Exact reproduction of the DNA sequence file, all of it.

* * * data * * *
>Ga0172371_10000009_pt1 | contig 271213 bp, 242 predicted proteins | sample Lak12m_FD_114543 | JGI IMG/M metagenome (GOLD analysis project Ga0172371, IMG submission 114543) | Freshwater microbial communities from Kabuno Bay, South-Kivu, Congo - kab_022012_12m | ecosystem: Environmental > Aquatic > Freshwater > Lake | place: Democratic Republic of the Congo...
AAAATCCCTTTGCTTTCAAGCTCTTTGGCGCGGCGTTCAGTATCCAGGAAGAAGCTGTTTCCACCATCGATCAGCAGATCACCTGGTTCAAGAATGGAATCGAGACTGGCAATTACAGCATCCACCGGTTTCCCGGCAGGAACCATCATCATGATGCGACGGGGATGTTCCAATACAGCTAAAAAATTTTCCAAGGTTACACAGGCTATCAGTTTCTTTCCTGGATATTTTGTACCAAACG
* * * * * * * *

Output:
>Ga0172371_10000009_pt1 | contig 271213 bp, 242 predicted proteins | sample Lak12m_FD_114543 | JGI IMG/M metagenome (GOLD analysis project Ga0172371, IMG submission 114543) | Freshwater microbial communities from Kabuno Bay, South-Kivu, Congo - kab_022012_12m | ecosystem: Environmental > Aquatic > Freshwater > Lake | place: Democratic Republic of the Congo...
AAAATCCCTTTGCTTTCAAGCTCTTTGGCGCGGCGTTCAGTATCCAGGAAGAAGCTGTTTCCACCATCGATCAGCAGATCACCTGGTTCAAGAATGGAATCGAGACTGGCAATTACAGCATCCACCGGTTTCCCGGCAGGAACCATCATCATGATGCGACGGGGATGTTCCAATACAGCTAAAAAATTTTCCAAGGTTACACAGGCTATCAGTTTCTTTCCTGGATATTTTGTACCAAACG